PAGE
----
Protecting Against Mosquito-Borne Illnesses: What’s the Buzz?

By Heidi J. Weinroth, MD
Cooper Pediatrics at Moorestown

zika_mainEven though summer is officially drawing to a close, concerns about mosquito-borne illnesses linger as long as the weather remains warm. With athletes and spectators returning from the summer Olympics in Rio, there is also worry about the spread of the Zika virus and the effects it can have on women who are thinking about becoming pregnant or who are already pregnant. I thought it would be helpful to review some strategies for preventing mosquito bites in the first place.

Protective Clothing

Wearing long sleeves and long pants tucked into your socks can keep your skin protected from bites. Mosquitoes like areas with high carbon monoxide levels, such as near the face, so wearing a hat with some protective netting can also be a good strategy for prevention. Baby strollers can be covered with netting as can outdoor sleeping areas. Clothing and camping gear can be pretreated with Permethrin to provide prolonged protection that even lasts through several washings.

Sprays

The CDC recommends the following ingredients to be safe for protection from mosquitoes. When using these products on children, please note that no repellents should be used on babies under 2 months of age and that some should not be used on children under 3 years old. Children should not touch repellents and they should not be sprayed on their hands. Also, the EPA has recently introduced new labelling on repellent products. These easy-to-read graphics will help users identify the repellency time for both mosquitoes and ticks.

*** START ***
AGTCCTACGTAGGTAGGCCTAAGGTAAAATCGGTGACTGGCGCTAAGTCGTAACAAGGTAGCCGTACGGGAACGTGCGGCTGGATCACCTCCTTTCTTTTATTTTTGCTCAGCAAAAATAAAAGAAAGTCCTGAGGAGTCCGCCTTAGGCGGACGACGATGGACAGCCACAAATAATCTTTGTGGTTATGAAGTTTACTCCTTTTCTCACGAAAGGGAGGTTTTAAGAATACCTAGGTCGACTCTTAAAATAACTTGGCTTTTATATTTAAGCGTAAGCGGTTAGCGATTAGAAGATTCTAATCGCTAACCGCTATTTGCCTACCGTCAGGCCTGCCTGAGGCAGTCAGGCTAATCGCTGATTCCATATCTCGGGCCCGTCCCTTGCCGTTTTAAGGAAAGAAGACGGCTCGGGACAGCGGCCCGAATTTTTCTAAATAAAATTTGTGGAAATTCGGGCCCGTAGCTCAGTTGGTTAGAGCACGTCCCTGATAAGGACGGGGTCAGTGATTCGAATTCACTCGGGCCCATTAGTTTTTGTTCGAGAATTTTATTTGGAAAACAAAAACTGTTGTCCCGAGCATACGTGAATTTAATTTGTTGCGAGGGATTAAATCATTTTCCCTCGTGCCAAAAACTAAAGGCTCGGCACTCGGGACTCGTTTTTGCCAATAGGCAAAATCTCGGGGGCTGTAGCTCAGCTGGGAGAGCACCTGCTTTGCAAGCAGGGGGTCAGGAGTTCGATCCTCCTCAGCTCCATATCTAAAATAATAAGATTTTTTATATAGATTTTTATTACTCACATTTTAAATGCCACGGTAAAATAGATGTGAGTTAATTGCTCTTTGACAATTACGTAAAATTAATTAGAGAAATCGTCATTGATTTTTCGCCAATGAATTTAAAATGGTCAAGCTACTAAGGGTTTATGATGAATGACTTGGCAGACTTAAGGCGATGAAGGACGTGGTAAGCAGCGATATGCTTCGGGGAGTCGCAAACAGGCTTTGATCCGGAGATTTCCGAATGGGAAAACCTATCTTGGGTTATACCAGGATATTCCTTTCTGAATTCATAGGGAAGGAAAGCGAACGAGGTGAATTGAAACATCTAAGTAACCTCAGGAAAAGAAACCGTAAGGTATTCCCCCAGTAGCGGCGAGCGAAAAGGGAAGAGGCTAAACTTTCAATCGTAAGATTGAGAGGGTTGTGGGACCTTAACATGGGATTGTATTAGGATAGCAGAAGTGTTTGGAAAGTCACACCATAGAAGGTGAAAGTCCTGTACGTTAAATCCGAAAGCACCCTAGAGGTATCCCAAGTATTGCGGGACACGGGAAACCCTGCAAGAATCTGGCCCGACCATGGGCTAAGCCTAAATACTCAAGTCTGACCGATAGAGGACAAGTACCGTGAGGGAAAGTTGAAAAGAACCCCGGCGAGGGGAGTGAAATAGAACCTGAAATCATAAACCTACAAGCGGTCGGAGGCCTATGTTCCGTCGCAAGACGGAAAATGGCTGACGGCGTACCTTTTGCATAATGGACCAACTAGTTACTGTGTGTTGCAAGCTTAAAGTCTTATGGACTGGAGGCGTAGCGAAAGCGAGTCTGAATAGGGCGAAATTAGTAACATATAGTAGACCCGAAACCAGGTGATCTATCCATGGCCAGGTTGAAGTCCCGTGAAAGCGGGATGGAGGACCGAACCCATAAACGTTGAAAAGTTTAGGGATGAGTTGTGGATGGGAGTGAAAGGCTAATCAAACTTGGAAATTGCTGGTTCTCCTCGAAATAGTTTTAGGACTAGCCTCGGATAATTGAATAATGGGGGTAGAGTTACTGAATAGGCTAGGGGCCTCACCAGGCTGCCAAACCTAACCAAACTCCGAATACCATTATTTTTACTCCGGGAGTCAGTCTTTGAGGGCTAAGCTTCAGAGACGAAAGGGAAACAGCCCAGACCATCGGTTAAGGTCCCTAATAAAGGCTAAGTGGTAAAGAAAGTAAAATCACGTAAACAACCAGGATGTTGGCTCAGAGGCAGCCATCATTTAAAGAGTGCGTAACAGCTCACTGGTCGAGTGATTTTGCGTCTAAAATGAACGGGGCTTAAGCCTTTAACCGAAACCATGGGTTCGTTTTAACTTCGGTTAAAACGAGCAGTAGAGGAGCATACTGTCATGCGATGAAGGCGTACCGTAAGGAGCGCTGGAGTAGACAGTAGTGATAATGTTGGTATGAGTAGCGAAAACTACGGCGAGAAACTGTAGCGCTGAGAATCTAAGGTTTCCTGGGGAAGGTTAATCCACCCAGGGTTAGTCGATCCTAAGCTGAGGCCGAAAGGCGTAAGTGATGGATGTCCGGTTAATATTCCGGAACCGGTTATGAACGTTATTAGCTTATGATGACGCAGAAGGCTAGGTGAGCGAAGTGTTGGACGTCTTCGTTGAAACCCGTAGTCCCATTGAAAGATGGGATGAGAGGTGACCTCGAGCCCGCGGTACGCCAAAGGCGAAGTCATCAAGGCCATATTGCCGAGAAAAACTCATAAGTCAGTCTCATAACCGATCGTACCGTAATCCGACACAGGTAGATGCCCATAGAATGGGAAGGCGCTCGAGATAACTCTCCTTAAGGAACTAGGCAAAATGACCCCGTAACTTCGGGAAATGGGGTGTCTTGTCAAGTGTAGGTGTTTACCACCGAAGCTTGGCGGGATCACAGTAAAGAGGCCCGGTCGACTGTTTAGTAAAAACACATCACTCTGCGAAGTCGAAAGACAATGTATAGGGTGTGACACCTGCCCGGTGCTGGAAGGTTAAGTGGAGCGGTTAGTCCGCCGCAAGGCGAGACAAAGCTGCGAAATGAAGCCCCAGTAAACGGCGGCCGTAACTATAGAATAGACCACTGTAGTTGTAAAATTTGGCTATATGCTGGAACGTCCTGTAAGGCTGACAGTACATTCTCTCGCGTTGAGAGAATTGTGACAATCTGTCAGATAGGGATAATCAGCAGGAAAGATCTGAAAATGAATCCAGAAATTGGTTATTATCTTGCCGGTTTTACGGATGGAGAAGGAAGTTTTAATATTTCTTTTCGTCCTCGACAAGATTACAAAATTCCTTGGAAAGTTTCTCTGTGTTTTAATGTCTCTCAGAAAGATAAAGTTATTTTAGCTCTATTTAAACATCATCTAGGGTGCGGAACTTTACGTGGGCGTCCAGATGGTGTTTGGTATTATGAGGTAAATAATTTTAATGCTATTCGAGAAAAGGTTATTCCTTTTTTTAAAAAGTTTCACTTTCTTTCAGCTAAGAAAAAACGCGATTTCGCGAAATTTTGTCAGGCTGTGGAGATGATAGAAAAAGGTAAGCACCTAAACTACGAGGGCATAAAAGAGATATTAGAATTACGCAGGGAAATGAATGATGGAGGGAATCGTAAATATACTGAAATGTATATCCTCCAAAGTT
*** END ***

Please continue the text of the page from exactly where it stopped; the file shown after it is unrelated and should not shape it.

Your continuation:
DEET is one of the most effective repellents available. Sprays come in many different concentrations to help protect you for more prolonged exposure times. Products containing less than 10 percent DEET provide only one to two hours of protection (they are not to be used on infants under 2 months of age). The CDC therefore recommends 20 percent or more DEET for prolonged exposures. According to Consumer Reports, the most effective DEET-containing spray they tested was Ben’s 30 percent DEET Tick and Insect Wilderness Formula.

A more natural alternative to DEET-containing sprays are ones that contain lemon eucalyptus. Consumer Reports did testing and reported Repel Lemon Eucalyptus to be one of the most effective sprays. Lemon Eucalyptus is not to be used on children under 3 years of age.

Another product tested by Consumer Reports was Sawyer Picardin. Picardin at a concentration of 20 percent was found to repel mosquitoes for up to eight hours.  All of these products can irritate a child’s eyes or open skin sores, so read the instructions carefully.

Remember to wash off your skin with soap and water once indoors. While it may be convenient to use a combination product containing sunscreen and insect repellent, it is not recommended. Sunscreen needs to be reapplied more often than insect repellents to be effective. Sunscreen should be applied first to the skin and left to dry before applying repellent.

Dr. Heidi Weinroth is a pediatrician at Cooper Pediatrics in Moorestown. 

To learn more about Dr. Weinroth, please visit her profile here.

To learn more about Cooper’s pediatric services and to make an appointment, please visit our Cooper Pediatric Practices page.

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